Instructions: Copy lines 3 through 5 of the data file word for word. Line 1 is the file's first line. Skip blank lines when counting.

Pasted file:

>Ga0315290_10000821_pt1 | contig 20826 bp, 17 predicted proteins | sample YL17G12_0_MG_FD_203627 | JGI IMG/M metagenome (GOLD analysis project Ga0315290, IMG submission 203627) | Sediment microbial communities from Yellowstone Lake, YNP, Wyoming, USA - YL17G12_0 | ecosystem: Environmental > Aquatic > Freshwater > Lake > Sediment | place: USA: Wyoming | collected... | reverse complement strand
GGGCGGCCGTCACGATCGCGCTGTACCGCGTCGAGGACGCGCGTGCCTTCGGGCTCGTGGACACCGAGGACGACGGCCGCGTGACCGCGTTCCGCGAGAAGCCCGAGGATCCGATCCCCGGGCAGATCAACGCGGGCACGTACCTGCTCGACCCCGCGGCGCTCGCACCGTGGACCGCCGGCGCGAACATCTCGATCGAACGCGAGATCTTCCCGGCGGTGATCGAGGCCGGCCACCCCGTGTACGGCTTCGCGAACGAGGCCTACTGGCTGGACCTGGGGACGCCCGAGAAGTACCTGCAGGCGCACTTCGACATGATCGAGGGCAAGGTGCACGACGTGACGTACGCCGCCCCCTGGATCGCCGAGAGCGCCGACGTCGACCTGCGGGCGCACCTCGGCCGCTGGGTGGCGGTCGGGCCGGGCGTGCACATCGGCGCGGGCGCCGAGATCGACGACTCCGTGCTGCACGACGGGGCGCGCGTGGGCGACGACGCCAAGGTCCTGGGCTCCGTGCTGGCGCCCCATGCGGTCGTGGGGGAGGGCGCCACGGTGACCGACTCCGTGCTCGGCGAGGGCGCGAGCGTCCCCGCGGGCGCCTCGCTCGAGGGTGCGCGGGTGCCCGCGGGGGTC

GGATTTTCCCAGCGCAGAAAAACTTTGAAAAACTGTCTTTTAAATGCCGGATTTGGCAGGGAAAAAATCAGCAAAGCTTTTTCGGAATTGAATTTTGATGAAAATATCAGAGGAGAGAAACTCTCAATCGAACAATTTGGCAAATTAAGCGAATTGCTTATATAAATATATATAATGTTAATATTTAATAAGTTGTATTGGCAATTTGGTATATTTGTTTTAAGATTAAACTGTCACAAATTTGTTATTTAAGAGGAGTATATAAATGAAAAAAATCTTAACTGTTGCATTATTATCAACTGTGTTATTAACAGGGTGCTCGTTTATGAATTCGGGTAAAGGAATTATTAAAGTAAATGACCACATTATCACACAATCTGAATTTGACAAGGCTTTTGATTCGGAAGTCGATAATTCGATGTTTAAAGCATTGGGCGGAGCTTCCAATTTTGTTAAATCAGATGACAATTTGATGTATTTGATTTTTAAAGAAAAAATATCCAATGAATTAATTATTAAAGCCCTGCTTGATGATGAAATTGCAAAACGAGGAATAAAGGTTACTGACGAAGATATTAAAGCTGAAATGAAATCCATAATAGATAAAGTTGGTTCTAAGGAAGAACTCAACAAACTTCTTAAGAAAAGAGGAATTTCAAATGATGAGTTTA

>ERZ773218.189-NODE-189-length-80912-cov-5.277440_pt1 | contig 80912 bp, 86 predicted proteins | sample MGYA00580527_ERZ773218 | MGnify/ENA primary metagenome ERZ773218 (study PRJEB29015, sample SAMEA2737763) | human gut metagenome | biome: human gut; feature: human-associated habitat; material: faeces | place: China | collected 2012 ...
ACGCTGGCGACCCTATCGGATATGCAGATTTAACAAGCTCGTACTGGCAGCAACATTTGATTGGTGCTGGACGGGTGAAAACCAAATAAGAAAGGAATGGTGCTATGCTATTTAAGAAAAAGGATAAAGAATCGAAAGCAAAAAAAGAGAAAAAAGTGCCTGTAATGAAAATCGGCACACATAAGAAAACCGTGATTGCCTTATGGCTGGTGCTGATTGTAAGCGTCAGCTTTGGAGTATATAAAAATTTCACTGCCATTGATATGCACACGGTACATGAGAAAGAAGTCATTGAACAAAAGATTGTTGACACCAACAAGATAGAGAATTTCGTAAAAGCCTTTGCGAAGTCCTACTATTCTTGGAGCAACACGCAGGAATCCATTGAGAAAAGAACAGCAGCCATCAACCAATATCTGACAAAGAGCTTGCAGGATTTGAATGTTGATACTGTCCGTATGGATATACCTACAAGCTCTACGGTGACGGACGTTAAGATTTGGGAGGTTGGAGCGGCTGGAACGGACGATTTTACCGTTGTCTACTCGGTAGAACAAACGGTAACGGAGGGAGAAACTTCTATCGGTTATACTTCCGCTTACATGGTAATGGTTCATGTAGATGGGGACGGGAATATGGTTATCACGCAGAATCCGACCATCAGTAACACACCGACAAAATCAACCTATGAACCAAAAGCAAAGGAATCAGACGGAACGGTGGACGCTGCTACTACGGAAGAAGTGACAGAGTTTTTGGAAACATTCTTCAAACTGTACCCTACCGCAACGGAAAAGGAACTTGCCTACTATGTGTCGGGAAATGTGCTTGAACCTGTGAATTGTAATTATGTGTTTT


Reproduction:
GGATTTTCCCAGCGCAGAAAAACTTTGAAAAACTGTCTTTTAAATGCCGGATTTGGCAGGGAAAAAATCAGCAAAGCTTTTTCGGAATTGAATTTTGATGAAAATATCAGAGGAGAGAAACTCTCAATCGAACAATTTGGCAAATTAAGCGAATTGCTTATATAAATATATATAATGTTAATATTTAATAAGTTGTATTGGCAATTTGGTATATTTGTTTTAAGATTAAACTGTCACAAATTTGTTATTTAAGAGGAGTATATAAATGAAAAAAATCTTAACTGTTGCATTATTATCAACTGTGTTATTAACAGGGTGCTCGTTTATGAATTCGGGTAAAGGAATTATTAAAGTAAATGACCACATTATCACACAATCTGAATTTGACAAGGCTTTTGATTCGGAAGTCGATAATTCGATGTTTAAAGCATTGGGCGGAGCTTCCAATTTTGTTAAATCAGATGACAATTTGATGTATTTGATTTTTAAAGAAAAAATATCCAATGAATTAATTATTAAAGCCCTGCTTGATGATGAAATTGCAAAACGAGGAATAAAGGTTACTGACGAAGATATTAAAGCTGAAATGAAATCCATAATAGATAAAGTTGGTTCTAAGGAAGAACTCAACAAACTTCTTAAGAAAAGAGGAATTTCAAATGATGAGTTTA

>ERZ773218.189-NODE-189-length-80912-cov-5.277440_pt1 | contig 80912 bp, 86 predicted proteins | sample MGYA00580527_ERZ773218 | MGnify/ENA primary metagenome ERZ773218 (study PRJEB29015, sample SAMEA2737763) | human gut metagenome | biome: human gut; feature: human-associated habitat; material: faeces | place: China | collected 2012 ...
ACGCTGGCGACCCTATCGGATATGCAGATTTAACAAGCTCGTACTGGCAGCAACATTTGATTGGTGCTGGACGGGTGAAAACCAAATAAGAAAGGAATGGTGCTATGCTATTTAAGAAAAAGGATAAAGAATCGAAAGCAAAAAAAGAGAAAAAAGTGCCTGTAATGAAAATCGGCACACATAAGAAAACCGTGATTGCCTTATGGCTGGTGCTGATTGTAAGCGTCAGCTTTGGAGTATATAAAAATTTCACTGCCATTGATATGCACACGGTACATGAGAAAGAAGTCATTGAACAAAAGATTGTTGACACCAACAAGATAGAGAATTTCGTAAAAGCCTTTGCGAAGTCCTACTATTCTTGGAGCAACACGCAGGAATCCATTGAGAAAAGAACAGCAGCCATCAACCAATATCTGACAAAGAGCTTGCAGGATTTGAATGTTGATACTGTCCGTATGGATATACCTACAAGCTCTACGGTGACGGACGTTAAGATTTGGGAGGTTGGAGCGGCTGGAACGGACGATTTTACCGTTGTCTACTCGGTAGAACAAACGGTAACGGAGGGAGAAACTTCTATCGGTTATACTTCCGCTTACATGGTAATGGTTCATGTAGATGGGGACGGGAATATGGTTATCACGCAGAATCCGACCATCAGTAACACACCGACAAAATCAACCTATGAACCAAAAGCAAAGGAATCAGACGGAACGGTGGACGCTGCTACTACGGAAGAAGTGACAGAGTTTTTGGAAACATTCTTCAAACTGTACCCTACCGCAACGGAAAAGGAACTTGCCTACTATGTGTCGGGAAATGTGCTTGAACCTGTGAATTGTAATTATGTGTTTT